Regina Spiker's Reviews > The Tiger's Wife

The Tiger's Wife by Téa Obreht
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's review
Apr 10, 2012

it was amazing
bookshelves: tigers, folklore, death, life, war, doctoring, balkans
Read in April, 2012

Read on my Kindle Fire, The Tiger's Wife is such a lovely story, set in the Balkans years after the war, with almost a ethereal, old world feel - Natalia Stefanovic, a young doctor, traveling across the border with a co-worker/doctor and meds to help an orphanage, has just found out that her beloved grandfather, also a doctor and her mentor, has died. As she tries to piece together the last moments of his life and deal with her grief, Natalia remembers all the stories her grandfather has passed on to her - mystical stories of his childhood in a lonely village outpost in the mountains where he met a tiger and the tiger's wife, stories of meeting Death's nephew - the Deathless Man - not once, but three times, stories that connected them and helped her understand why he carried The Jungle Book in his coat pocket and visited Shere Khan in the nearby zoo. Magical....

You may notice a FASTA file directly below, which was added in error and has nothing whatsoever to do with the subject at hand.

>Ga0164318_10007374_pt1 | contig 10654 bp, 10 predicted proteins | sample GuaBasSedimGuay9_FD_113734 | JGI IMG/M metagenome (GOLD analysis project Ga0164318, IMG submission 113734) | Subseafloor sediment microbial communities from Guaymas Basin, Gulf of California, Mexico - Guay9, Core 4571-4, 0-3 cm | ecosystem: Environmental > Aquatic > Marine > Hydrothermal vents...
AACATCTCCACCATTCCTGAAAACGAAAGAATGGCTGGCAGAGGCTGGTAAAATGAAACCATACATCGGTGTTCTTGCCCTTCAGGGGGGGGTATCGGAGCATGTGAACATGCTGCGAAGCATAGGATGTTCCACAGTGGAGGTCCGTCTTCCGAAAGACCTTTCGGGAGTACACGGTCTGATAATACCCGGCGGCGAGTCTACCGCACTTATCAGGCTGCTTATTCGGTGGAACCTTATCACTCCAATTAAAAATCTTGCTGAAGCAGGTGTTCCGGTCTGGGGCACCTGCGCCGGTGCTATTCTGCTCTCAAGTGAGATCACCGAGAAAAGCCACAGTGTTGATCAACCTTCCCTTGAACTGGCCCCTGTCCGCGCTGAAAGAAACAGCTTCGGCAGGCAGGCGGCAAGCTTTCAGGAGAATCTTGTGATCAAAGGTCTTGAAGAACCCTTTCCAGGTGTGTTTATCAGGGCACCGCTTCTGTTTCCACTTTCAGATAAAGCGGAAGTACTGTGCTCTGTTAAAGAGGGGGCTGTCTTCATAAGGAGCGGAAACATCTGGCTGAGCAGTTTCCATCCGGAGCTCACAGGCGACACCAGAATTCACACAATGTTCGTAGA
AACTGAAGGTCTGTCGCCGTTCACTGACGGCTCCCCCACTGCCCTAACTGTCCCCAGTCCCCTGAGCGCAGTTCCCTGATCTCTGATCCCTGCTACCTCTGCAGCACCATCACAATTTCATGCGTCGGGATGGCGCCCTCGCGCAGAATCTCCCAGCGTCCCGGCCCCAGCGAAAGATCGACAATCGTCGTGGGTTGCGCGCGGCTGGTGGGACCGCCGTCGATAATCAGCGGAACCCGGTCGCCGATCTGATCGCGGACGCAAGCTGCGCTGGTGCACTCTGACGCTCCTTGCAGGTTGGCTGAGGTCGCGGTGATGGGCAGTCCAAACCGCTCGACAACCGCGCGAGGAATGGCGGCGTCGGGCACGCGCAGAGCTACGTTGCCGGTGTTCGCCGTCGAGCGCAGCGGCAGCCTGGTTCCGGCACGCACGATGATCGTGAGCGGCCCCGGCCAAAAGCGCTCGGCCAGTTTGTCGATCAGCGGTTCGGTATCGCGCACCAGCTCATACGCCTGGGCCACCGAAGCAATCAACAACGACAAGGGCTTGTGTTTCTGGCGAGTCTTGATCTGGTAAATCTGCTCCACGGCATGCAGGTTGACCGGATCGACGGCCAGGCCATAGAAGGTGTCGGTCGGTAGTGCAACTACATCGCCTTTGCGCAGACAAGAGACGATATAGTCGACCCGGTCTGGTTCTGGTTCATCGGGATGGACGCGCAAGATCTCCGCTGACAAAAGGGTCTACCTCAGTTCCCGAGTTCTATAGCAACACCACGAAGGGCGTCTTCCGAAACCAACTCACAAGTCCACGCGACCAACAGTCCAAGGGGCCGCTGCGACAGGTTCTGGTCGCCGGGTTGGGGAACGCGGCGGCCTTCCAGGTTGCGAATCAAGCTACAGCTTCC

Several favorite quotes:
"He sat up, pushed his chair away from the table and rubbed his knees. 'When men die, they die in fear,' he said. 'They take everything they need from you, and as a doctor it is your job to give it, to comfort them, to hold their hand. But children die how they have been living--in hope. They don't know what's happening, so they expect nothing, they don't ask you to hold their hand--but you end up needing them to hold yours. With children, you're on your own. Do you understand?'"

“When your fight has purpose—to free you from something, to interfere on the behalf of an innocent—it has a hope of finality. When the fight is about unraveling—when it is about your name, the places to which your blood is anchored, the attachment of your name to some landmark or event—there is nothing but hate, and the long, slow progression of people who feed on it and are fed it, meticulously, by the ones who come before them. Then the fight is endless, and comes in waves and waves, but always retains its capacity to surprise those who hope against it.”

I love the connection between Natalia and her grandfather - I had a wonderful, loving relationship with my paternal grandfather and dearly miss him to this day...and I remember many of the stories he told me of his childhood years on the farm...

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